Spurius Cassius Vecellinus

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Spurius Cassius is executed by his father. Ceiling fresco in the Sala del Concistoro in the Palazzo Pubblico of Siena , created by Domenico Beccafumi between 1529 and 1535.

Spurius Cassius Vecellinus , also Vicellinus († 485 BC), was in the years 502, 493 and 486 BC. BC Roman consul . He is the only patrician from the Gens Cassia mentioned in the legendary tradition . He was executed in the year of his third consulate.


The tradition about Vecellinus hardly allows any conclusions to be drawn about the actual circumstances of his political career and his fall and is also extremely contradictory. The historians Dionysios and Valerius Maximus report that Vecellinus forced the Sabines to peace through a campaign and then held a triumphal procession . Titus Livius , on the other hand, reports of a war against the Aurunkians that began in 495 BC. Is mentioned again. Livius, Dionysius and Eutropius name Vecellinus as Magister equitum under the dictator Titus Larcius , i.e. in the year 501 or 498 BC. Chr.

Vecellinus appears at Dionysius in 498 BC. As a speaker in the Senate , during his second consulate he did a lot to end the secession of the plebs and dedicated the Ceres Temple. Of this information, only the temple consecration is supported by independent research: a plebeian mint master named Cassius later referred to it.

Earlier research considered the identity of Vecellinus as the founder of the federal treaty between Rome and the Latins to be historically unobjectionable, while it is now predominantly assumed that this foedus Cassianum only occurred after the Celtic invasion in the 4th century BC. Was closed.

During his third consulate in 486 BC. BC he went to the field with his colleague Proculus Verginius against the neighboring tribes of the Volscians and Hernics and won. The historians do not agree on the treatment of the defeated opponents: Dionysius and Valerius Maximus mention a triumphal procession, while Livy (and Dionysius elsewhere ) report the conclusion of a foedus aequum (alliance with equal rights).

Livius and Dionysius each offer two versions of the end of Vecellinus: one according to tradition, one with historical evaluations and digressions that are to be regarded as speculation. Livy’s report has Vecellinus expropriate two thirds of the hernic’s field marrow in order to distribute it equally to the plebeians and the Latins. Patricians and plebeians alike are outraged about this. After the end of his consulate, Vecellinus is brought to justice, sentenced and executed by the Quaestores parricidii ; his house is destroyed and a temple of Tellus is built in its place . In Dionysius, the land cessions of the hernians, who receive an equal alliance, are missing; Vecellinus is overthrown from the Tarpeian rock by the quaestors . In the second version, Vecellinus is accused by his father of being a traitor, holds court over him and punishes him with death. He has the son's house and land consecrated to Ceres ; With the proceeds he donates a statue, the inscription of which is mentioned by both Livy and Dionysius. This report is also preserved in the Naturalis historia Pliny the Elder (XXXVI 15), as well as in Valerius Maximus. The other sources ( Florus , Ciceros De domo , Valerius Maximus VI, Cassius Dio ) no longer reveal the figure of Vecellinus. Lucius Calpurnius Piso reports in Pliny Naturalis historia of a statue that Vecellinus erected at the temple of Tellus and which was melted down as evidence of his striving for rule.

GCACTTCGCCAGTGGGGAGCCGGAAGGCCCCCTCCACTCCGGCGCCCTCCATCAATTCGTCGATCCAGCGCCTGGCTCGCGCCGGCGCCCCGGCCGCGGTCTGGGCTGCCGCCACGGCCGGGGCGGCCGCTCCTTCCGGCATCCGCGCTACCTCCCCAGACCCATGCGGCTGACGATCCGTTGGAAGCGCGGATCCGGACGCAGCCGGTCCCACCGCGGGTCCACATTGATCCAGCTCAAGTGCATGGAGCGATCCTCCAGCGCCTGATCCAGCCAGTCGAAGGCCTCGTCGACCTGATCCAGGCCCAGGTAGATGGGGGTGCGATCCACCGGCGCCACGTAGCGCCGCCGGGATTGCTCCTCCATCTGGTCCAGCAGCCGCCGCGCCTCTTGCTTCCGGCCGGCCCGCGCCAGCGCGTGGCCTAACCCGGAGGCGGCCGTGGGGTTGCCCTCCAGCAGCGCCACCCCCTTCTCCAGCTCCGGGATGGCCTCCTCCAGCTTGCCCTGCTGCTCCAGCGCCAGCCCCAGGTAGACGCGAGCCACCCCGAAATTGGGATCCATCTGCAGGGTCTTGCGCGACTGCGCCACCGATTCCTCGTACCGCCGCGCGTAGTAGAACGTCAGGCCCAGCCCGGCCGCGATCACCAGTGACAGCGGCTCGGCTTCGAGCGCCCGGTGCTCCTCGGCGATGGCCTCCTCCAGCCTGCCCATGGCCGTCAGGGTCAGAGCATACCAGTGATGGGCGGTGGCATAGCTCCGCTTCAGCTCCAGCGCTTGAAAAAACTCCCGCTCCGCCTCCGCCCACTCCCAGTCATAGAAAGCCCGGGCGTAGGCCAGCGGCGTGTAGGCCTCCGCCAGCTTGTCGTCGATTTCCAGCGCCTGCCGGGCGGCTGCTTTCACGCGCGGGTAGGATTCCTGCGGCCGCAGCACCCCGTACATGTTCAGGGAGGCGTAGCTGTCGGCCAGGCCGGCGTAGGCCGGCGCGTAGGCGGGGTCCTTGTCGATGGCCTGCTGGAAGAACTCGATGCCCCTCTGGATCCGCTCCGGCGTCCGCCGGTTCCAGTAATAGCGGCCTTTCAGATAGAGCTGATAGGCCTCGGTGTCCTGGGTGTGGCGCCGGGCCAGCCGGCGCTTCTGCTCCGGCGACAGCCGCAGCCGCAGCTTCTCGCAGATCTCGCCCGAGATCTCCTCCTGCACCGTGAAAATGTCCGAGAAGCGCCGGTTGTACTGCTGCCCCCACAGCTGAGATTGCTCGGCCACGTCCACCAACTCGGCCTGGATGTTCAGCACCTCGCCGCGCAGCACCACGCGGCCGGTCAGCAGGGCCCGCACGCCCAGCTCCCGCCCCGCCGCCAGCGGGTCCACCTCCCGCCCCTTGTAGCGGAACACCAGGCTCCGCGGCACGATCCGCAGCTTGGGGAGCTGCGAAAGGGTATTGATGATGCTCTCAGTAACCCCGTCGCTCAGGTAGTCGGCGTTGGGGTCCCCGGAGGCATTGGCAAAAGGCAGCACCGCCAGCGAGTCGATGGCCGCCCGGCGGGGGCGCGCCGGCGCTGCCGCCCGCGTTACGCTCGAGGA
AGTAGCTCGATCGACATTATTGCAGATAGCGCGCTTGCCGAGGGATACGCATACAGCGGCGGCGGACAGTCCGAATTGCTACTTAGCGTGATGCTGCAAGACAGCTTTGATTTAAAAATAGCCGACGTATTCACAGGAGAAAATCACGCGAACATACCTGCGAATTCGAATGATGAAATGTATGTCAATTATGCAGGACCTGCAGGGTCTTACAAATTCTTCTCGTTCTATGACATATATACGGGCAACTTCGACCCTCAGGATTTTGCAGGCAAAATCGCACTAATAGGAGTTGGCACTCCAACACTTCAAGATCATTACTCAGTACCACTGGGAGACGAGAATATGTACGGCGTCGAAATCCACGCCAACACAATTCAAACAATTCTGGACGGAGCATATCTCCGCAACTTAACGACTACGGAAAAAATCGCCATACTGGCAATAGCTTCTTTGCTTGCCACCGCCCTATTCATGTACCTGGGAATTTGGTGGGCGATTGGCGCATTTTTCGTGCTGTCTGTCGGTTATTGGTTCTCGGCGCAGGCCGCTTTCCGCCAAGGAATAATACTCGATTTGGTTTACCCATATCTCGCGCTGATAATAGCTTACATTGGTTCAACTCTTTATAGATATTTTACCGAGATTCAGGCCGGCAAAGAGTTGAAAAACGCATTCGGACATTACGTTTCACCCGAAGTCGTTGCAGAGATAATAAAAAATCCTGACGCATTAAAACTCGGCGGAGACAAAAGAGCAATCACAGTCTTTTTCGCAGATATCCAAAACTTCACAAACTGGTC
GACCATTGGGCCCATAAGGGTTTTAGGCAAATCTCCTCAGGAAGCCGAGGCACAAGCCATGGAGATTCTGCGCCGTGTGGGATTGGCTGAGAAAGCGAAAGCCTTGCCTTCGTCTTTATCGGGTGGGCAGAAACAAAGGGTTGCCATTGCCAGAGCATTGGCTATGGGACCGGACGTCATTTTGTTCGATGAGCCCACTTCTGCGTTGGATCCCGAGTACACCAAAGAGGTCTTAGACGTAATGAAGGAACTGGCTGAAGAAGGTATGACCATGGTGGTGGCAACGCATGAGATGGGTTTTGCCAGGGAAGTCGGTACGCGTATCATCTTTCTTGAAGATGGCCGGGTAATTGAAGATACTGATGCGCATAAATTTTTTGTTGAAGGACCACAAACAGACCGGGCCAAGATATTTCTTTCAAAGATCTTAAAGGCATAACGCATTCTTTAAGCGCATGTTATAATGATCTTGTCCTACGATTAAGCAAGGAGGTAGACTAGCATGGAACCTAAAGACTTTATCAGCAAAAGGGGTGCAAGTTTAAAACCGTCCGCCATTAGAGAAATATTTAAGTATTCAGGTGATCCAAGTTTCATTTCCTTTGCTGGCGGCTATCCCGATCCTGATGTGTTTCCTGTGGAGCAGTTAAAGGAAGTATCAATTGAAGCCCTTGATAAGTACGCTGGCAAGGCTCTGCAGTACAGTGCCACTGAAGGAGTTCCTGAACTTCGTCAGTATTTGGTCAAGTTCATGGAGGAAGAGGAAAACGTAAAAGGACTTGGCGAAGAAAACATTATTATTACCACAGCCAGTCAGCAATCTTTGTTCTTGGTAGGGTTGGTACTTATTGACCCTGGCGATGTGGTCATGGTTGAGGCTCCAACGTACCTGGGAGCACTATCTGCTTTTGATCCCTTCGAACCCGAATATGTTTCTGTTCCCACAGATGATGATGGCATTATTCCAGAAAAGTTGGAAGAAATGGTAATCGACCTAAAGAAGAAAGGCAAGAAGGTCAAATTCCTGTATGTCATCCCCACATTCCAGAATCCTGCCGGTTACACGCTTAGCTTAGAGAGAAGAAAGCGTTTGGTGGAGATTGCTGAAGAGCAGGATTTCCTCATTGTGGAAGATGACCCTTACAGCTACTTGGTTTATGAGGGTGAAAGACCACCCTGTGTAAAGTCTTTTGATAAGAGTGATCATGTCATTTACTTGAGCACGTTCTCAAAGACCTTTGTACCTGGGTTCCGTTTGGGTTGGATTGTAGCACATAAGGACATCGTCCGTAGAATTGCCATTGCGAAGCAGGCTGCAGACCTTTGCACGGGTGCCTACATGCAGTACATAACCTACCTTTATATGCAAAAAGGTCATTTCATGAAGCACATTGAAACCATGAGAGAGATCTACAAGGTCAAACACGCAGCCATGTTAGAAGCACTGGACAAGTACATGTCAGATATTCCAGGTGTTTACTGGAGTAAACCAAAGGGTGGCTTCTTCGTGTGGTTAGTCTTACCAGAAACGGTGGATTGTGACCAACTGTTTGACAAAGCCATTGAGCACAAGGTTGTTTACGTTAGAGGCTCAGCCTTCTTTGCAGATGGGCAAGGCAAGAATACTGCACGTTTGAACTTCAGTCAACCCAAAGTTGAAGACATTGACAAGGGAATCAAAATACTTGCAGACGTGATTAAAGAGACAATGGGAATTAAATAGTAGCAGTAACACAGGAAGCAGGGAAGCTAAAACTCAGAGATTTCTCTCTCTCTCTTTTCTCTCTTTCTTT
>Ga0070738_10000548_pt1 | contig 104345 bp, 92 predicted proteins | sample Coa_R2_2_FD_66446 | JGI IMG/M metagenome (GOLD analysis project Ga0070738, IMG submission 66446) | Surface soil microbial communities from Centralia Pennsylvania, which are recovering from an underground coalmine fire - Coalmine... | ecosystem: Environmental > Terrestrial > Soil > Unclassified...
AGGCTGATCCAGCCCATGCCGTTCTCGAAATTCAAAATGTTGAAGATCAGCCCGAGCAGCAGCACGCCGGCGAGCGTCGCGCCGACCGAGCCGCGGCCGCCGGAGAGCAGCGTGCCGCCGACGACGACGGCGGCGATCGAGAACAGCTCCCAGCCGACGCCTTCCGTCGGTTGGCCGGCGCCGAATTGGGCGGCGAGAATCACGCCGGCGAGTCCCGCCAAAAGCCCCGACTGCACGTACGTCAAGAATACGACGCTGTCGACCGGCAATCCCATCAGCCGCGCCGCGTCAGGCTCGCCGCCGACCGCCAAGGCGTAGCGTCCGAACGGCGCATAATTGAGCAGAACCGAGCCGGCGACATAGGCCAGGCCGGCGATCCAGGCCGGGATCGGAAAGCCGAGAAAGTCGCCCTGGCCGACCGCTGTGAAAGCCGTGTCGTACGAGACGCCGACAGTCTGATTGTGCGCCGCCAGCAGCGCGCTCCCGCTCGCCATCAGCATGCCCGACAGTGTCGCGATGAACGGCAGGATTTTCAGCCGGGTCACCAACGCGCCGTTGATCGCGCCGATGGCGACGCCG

There are three stages in the development of the tradition, which roughly correspond to the three main phases of Roman annals . The oldest historians recorded the folk tradition, which was based on the inscription: Vecellinus sought the crown and was therefore condemned and executed by his father, who consecrated his residence to the deity. Piso took offense that Vecellinus should still have been in the paternal power. That is why he only had his father testify against him, the accusation by the quaestor and the condemnation by the people, and perhaps first spoke of the agricultural law of Vecellinus (under the impression of the reform attempts of the Gracches ). The annalists of the Sullan era completely got rid of the father and placed the main emphasis on the stated reasons for the catastrophe.

All accounts of Vecellinus agree only that he was suspected of seeking autocracy and that he was therefore executed despite his previous services to the state.


Individual evidence

  1. Spurius Cassius Viscellinus at sandrart.net
  2. On the possibility that Cassius, like other members of the later plebeian families mentioned in the Fast of the Early Republic, was not a patrician, cf. T. Robert S. Broughton : The Magistrates Of The Roman Republic. Volume 3: Supplement (= Philological Monographs. Vol. 15, Part 3). Scholars Press, Atlanta GA 1986, ISBN 0-89130-811-3 , p. 51.
  3. Dion. V 49, 2f. VII 70, 2nd zone. VII 13.
  4. Val. Max. VI 3, 1b
  5. Liv. II 17, 1ff.
  6. Liv. II 18.5. Dionys. V 75, 2nd Eutrop. I 12.3
  7. Dion. VI 20.2
  8. Dion. VIII 70, 2
  9. Dion. VI 94, 3
  10. Theodor Mommsen : Greek Mint 612 no. 245
  11. ^ M. Tullius Cicero : Pro L. Cornelio Balbo 53, T. Livius II 33.9. Dionysios VI 95, 1; see. Mommsen's Roman Research II 159; State of State III 611, 1
  12. ^ Alfred Heuss : Roman history. 5th edition Westermann, Braunschweig 1983, ISBN 3-14-160340-5 , pp. 14 and 44; Jochen Bleicken : History of the Roman Republic (= Oldenbourg floor plan of history . 2). 2nd Edition. Oldenbourg, Munich et al. 1982, ISBN 3-486-49662-X , pp. 18-20, 118-119, (with further literature).
  13. Dionys. VIII 69.1. Val. Max. VI 3
  14. Liv. II 41, 1
  15. ^ T. Livius II 41
  16. Dionysios VIII 69-80
  17. Pliny naturalis historia XXXIV 30; see. Th. Mommsen's Roman Researches II 167.28